That’s why leading engineering firms are putting programs in place to ensure that their young employee needs are met. They’re also increasingly bringing in automated talent management applications that offer frequently updated employee performance appraisals and employee performance evaluations. The frequent updates help provide ongoing feedback, increase employee engagement and goal development, and help align the employee’s individual goals with the company’s overall goals.

Managers at firms with talent management applications in place find they spend less on salaries, bonuses, and other financial incentives. Managers also report that these applications help develop a culture and an environment that attracts and retains young skilled professionals and meets these employees’ needs.

Such is the case with Kennedy/Jenks Consultants, an engineering consulting firm in San Francisco.

The firm faced an increasing disconnect between the performance appraisals that managers conducted with employees and employee accountability. Sure, both employee and manager completed the performance review. But those reviews seldom resulted in action or changes on the younger employees’ part, said Ruth Robinson, the firm’s director of human resources.

"While our previous process had goals and expectations set for each employee, the follow-up and implementation of those goals was hit and miss," Robinson said. "We realized that we needed a more disciplined approach to goal management in order to drive accountability. As a professional services firm, our utilization rates or bill able hours are critical, and we wanted to link each employee’s contribution with how we are doing as a firm."

Robinson and her colleagues found that the younger engineers also sought this kind of ongoing feedback and. recognition.

At the sam.e time, a Kennedy/Jenks annual employee survey found that employees were giving lower scores to questions about the link between their perfornunce and the firm’s profitability. Younger workers didn’t see how their everyday jobs affected their firm’s fortunes.

With a new generation of workers joining the firm, this issue became a pressing one because members of Generation Y have clearly shown a desire to understand how their work is making an impact on the company, Robinson said. "While management had a clear picture of how employees contributed, we realized that we weren’t doing a great job of communicating this to employees," Robinson said.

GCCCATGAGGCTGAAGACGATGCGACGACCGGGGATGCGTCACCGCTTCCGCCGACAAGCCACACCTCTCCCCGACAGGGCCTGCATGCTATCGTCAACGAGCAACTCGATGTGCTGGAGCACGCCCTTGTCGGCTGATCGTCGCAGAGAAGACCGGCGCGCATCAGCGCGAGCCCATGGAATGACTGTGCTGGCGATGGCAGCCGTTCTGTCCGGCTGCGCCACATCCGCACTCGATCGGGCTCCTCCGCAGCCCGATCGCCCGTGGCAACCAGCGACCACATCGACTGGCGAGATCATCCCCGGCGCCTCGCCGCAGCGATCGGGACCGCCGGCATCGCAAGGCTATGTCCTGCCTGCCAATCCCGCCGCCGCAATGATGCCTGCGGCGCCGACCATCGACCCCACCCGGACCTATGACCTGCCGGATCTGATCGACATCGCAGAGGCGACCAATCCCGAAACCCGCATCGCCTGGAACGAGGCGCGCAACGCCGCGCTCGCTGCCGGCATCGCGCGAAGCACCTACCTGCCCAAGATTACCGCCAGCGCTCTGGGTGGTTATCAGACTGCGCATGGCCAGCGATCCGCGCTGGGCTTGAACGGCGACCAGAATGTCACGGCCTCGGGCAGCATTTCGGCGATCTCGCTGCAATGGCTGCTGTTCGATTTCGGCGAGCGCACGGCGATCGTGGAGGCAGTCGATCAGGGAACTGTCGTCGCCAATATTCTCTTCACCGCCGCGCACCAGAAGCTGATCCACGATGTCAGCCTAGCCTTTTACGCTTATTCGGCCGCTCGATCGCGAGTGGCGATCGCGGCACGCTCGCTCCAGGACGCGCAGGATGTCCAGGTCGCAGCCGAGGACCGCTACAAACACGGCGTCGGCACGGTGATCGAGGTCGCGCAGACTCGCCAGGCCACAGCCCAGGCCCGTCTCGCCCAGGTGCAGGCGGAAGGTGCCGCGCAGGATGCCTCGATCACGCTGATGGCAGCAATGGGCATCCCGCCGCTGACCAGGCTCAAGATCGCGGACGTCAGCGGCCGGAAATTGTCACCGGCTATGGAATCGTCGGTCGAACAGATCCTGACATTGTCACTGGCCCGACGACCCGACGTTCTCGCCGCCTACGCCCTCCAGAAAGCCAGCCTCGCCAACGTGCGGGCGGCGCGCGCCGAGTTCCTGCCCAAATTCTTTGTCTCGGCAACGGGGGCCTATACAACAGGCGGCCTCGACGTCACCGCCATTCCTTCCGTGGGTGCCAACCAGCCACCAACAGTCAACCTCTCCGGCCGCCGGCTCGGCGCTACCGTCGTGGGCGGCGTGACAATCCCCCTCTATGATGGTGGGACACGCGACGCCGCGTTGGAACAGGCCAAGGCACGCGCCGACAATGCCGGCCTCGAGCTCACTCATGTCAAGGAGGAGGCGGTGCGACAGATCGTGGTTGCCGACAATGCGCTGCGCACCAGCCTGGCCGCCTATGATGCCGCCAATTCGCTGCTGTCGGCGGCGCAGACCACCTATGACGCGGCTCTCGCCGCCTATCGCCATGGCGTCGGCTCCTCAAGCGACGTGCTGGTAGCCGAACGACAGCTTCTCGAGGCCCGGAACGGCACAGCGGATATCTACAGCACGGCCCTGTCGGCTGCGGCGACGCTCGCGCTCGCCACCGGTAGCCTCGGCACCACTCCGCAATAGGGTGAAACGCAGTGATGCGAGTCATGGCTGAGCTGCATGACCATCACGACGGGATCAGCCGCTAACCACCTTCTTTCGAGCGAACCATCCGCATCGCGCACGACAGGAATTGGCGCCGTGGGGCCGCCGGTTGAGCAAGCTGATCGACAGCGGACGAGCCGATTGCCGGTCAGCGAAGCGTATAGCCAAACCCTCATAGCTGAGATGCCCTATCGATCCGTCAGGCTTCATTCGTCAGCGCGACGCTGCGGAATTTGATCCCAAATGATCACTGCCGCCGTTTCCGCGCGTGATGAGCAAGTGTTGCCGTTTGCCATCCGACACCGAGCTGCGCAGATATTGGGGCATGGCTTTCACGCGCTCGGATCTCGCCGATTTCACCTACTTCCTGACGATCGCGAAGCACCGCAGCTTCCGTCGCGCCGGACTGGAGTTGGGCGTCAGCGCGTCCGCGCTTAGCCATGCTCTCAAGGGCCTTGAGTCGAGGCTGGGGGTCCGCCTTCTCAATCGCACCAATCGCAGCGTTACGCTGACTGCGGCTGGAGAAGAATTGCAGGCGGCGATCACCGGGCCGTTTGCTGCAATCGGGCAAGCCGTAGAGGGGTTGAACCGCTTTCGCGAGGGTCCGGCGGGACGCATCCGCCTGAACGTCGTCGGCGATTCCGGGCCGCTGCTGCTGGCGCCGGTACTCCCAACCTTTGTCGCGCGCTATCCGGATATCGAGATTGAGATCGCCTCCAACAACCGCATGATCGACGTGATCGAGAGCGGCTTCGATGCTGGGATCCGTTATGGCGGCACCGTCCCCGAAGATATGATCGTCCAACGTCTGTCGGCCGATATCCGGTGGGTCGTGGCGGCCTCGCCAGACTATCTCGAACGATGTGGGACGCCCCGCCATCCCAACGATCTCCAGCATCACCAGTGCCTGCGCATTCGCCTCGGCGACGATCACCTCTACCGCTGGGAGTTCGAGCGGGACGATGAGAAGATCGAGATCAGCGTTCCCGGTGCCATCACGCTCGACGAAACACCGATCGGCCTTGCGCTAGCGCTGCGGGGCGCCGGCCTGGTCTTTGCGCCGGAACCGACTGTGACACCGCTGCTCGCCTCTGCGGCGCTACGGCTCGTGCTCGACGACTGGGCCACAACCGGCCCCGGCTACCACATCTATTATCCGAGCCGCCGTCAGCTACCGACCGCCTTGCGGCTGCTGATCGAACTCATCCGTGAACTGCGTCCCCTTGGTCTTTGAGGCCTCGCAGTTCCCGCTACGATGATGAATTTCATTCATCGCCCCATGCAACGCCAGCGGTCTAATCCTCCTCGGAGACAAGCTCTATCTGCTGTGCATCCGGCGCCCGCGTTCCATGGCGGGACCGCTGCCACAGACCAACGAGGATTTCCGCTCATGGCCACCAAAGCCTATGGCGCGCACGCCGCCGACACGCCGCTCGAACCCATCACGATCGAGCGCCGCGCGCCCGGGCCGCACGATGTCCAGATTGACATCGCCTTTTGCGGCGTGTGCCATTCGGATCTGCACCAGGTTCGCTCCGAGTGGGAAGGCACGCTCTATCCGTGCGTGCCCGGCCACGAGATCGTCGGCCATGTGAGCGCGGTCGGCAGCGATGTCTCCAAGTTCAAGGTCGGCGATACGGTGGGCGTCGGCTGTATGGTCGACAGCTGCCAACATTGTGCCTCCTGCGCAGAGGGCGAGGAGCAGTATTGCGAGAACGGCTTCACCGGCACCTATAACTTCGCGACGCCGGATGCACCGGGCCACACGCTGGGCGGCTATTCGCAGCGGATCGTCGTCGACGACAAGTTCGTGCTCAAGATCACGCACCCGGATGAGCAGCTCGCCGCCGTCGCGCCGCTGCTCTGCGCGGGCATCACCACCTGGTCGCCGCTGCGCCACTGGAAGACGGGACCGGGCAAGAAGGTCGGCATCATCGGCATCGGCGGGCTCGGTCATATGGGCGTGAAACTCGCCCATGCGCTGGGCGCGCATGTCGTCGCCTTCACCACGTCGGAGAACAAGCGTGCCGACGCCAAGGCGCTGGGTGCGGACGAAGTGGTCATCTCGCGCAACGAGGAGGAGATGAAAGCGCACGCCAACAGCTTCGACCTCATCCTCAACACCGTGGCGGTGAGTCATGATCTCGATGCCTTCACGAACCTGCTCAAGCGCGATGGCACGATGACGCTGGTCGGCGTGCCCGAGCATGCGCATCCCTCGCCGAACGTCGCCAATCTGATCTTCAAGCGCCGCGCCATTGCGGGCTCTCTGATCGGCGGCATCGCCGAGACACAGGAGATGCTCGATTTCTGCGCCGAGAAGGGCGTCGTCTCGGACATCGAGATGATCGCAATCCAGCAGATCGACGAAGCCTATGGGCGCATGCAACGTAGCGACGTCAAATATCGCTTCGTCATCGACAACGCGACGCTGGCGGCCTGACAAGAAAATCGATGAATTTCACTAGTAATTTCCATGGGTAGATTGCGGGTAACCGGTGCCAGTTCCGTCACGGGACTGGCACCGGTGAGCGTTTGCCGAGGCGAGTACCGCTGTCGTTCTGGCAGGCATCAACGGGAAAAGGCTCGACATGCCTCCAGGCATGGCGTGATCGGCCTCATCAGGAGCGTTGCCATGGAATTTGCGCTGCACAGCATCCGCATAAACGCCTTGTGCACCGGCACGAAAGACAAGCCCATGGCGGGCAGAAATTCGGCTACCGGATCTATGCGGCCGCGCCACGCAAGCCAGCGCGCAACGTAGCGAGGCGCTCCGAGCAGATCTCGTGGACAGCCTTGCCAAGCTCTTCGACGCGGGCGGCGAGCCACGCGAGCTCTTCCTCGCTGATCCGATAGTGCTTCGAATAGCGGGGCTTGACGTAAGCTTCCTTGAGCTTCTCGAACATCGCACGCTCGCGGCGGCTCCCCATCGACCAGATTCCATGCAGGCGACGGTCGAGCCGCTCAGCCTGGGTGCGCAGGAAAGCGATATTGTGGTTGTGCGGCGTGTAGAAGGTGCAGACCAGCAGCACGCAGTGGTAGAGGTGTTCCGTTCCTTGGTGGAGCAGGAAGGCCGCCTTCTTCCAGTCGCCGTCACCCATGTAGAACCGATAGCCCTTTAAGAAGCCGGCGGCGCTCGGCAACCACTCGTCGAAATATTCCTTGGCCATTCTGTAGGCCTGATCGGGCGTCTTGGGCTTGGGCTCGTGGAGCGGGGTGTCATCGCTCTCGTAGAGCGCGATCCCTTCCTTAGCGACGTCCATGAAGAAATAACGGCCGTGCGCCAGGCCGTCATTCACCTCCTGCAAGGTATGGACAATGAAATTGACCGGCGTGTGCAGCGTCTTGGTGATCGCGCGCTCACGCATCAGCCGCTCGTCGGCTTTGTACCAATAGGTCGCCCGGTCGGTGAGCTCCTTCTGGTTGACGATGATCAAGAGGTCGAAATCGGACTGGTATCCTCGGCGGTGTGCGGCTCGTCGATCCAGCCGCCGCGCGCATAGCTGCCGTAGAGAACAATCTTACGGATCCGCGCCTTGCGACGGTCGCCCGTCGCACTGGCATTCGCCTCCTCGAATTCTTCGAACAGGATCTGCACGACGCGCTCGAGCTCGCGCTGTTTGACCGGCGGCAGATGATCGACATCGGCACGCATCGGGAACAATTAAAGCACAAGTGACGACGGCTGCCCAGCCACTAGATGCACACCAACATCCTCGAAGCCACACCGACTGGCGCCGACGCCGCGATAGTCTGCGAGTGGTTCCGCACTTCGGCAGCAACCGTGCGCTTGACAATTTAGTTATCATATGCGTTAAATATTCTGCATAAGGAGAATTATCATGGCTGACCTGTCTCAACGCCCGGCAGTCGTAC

This’ is particularly important as more members of Generation Y join the firm. Currently, 20 percent of the company’s employees are members of this generation.

About one year ago, the firm implemented a Web-based talent management system that Robinson said creates a culture of performance in which the link between individual performance and the firm’s success is clearly understood. The system is from Halogen Software.

"Many new employees are joining us right out of college, so there’s a lot of mentoring and feedback that we need to provide," Robinson said. "During the interview process, candidates ask us about performance management, professional development, and how they will be measured. Having this type of system in place is expected by the new generations of workers, and provides us with an advantage when it comes to recruiting and retention."

Kennedy/Jenks has clearly defined corporate strategies that are used to drive employees’ goals. Employee, manager, and department goals all contribute towards achieving corporate objectives.

"It’s now possible to define how our goals are set, measured and achieved. Everyone is accountable and more attentive to their utilization levels, which ensures we perform well," Robinson said.

In automating the performance management process, Kennedy/Jenks has been able to create a culture where the value of each individual’s performance is clearly understood.

Copyright © 2009 by ASME